No Easy Hope: My name is Eric Riordan. Once, I was a wealthy man leading a comfortable, easy life. Then my old friend Gabriel told me how the world would end. Gabriel tried to help me. He taught me everything he learned as a Scout Sniper in the Marine Corps. All the hard lessons from years spent in the sand choked battlefields of Iraq and Afghanistan. I did everything I could to prepare. I thought I was ready.
I was wrong.
When the Outbreak came, it destroyed everything. The dead rose to consume the living, and all that mankind spent so many millennia working to build was laid to waste in a matter of months. The undead spared no one, leaving only ashes and death in their wake.
For those of us still alive, every single day is a struggle. In spite of the danger, and the darkness, I still believe there is a chance that the human race can rebuild. If I can make my way North and enlist Gabriel’s help, maybe we can find enough people to start over again. It won’t be easy, though. I have to make my way across the ruins of the old world, and along the way my will to live, my humanity, and my very soul will be tested.
I have food, I have a pickup truck, and I have my trusty rifle. Most importantly, I have hope. Hope is a powerful thing, but I will need much more than that if I am to survive the dead. This is the beginning. This is my story. – Goodreads Synopsis
No Easy Hope Review
No Easy Hope, book 1 in the Surviving the Dead series, is one of my favorite zombie novels and one of my favorite audio books. This book isn’t so much about the zombies as it is a deep friendship between two men from very different backgrounds and hope. Hope and Sorrow are partners in this book, and the story they weave together is sobering, horrible, and beautiful all at the same time. Eric is a good guy. That’s the only way to describe him. It never comes off as false, and he’s definitely not a cardboard cutout character. He’s someone who was raised right, is confident in himself, has strong morals, and follows up on what he says. So when he tells Gabriel, the six-foot plus ex-Marine, that he will meet up with him after TSHTF, he will do so. Getting there might be interesting, though.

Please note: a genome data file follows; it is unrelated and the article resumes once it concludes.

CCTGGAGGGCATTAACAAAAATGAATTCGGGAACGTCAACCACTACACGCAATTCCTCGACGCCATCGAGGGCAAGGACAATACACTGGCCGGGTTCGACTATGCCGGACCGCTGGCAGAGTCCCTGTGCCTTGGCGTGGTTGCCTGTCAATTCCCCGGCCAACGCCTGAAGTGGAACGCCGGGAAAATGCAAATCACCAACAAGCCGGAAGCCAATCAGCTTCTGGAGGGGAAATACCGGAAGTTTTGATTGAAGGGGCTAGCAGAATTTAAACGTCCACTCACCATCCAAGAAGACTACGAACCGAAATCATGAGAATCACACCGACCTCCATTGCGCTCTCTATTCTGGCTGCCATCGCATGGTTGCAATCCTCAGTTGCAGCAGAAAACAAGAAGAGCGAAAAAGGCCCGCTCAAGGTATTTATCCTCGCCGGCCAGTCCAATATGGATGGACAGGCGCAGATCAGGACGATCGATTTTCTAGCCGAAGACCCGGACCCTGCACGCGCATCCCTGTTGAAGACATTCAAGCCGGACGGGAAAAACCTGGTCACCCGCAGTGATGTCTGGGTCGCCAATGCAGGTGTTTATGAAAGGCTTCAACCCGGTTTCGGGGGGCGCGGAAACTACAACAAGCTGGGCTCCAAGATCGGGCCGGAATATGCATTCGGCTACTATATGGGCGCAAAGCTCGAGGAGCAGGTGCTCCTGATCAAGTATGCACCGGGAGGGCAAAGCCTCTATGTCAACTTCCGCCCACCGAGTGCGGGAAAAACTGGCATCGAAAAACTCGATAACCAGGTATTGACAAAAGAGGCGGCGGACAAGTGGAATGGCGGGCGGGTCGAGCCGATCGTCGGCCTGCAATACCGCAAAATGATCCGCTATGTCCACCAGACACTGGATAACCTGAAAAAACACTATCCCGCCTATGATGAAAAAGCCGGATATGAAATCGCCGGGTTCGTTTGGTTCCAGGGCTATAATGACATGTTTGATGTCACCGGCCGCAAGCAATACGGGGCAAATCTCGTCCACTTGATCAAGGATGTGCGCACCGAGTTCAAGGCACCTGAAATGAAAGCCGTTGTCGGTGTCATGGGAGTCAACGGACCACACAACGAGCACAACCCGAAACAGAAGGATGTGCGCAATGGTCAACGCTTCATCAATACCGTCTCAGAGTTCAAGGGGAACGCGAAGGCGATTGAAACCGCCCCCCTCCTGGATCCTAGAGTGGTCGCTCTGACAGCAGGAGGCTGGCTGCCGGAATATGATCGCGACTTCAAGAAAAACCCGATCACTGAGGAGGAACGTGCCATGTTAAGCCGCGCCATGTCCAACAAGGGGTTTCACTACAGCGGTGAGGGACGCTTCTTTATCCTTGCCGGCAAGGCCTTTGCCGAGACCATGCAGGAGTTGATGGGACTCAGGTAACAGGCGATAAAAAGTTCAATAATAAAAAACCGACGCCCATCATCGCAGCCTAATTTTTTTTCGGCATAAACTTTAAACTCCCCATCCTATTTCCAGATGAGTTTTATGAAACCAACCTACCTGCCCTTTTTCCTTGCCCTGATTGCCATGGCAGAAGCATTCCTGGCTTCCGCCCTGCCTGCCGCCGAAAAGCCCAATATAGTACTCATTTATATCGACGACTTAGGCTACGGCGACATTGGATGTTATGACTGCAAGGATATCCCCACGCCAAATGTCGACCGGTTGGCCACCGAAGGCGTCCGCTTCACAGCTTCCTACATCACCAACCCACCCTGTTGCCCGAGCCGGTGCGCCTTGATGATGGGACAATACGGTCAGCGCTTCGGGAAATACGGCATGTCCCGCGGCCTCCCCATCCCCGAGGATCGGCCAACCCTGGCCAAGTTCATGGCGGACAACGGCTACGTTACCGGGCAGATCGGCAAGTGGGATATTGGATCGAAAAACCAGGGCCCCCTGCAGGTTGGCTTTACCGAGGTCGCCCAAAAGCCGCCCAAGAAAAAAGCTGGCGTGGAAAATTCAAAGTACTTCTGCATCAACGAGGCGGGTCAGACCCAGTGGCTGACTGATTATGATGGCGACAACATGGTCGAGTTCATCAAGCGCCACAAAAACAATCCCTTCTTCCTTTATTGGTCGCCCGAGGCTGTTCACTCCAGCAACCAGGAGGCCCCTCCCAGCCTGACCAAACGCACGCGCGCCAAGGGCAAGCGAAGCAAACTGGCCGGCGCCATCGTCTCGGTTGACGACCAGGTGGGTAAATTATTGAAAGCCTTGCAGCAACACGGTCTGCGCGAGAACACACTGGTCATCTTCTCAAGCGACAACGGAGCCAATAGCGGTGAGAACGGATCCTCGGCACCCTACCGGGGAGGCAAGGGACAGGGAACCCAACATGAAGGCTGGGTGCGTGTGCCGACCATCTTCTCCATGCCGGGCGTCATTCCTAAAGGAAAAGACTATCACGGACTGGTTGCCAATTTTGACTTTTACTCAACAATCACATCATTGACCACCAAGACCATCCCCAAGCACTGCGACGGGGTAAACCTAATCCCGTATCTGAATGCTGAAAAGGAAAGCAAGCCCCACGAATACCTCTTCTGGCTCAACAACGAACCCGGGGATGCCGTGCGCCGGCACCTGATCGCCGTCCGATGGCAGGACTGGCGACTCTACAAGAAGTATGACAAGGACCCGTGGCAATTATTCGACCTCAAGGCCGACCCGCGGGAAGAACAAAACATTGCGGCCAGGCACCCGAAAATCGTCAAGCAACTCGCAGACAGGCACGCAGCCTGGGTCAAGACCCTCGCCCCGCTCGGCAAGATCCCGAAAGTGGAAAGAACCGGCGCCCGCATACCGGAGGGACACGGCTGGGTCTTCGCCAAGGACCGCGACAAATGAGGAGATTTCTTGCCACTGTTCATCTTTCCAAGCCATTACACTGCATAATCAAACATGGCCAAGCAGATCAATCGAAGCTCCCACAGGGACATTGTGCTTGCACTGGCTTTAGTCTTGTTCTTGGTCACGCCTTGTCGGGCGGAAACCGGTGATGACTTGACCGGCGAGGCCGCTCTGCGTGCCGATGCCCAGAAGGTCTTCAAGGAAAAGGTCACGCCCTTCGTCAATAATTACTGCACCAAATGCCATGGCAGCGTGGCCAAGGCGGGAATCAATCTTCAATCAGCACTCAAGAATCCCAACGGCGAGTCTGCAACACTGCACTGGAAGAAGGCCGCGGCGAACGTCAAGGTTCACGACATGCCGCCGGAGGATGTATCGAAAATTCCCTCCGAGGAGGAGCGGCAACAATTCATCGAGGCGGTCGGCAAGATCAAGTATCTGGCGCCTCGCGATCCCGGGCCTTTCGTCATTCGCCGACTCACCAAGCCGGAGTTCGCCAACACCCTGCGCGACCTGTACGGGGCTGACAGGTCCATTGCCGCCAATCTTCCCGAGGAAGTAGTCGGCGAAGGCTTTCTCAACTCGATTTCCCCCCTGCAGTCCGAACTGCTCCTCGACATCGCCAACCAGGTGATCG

A pickup truck full of supplies, a rifle, and common sense are all Eric takes on his journey through this new world to find his friend. Along the way he meets up with characters that leave their own (mostly favorable) impression. James N. Cook does a wonderful job in making you believe that there are still good people left in this world, but also showing you the necessity of putting the bad ones in their place. Great responsibility doesn’t only come with great power, it also comes with being a decent human being. Especially after the zombie apocalypse when the dead no longer stay dead, and it’s too tempting to fall into an every man for himself mindset. Eric isn’t at ease with some of the things he has to end up doing, but he wouldn’t be nearly as likable if he was, so it works out.
There’s plenty of action in No Easy Hope, but it’s the ‘downtime’ that accounts for most of my enjoyment of it. The moments that are more precious because they’re not every day occurrences after the apocalypse. The simple human spirit that shines and grows through basic, kind interactions.
The narrator of the audio book, Guy Williams, does a fairly decent job. He fumbles the voices occasionally – especially when several people are talking, or it’s been a few minutes since one of the more distinct ones has said anything – but overall he’s got a very soothing voice to listen to that makes No Easy Hope one of those books I put on frequently to relax to at night.
No Easy Hope is a comfortable read, and definitely my favorite out of the series, though I must say that not a single one of them sucks. They’re all worth listening to.
If you disagreed with this review of No Easy Hope, feel free to chime in with your differing thoughts (as long as it’s done respectfully.)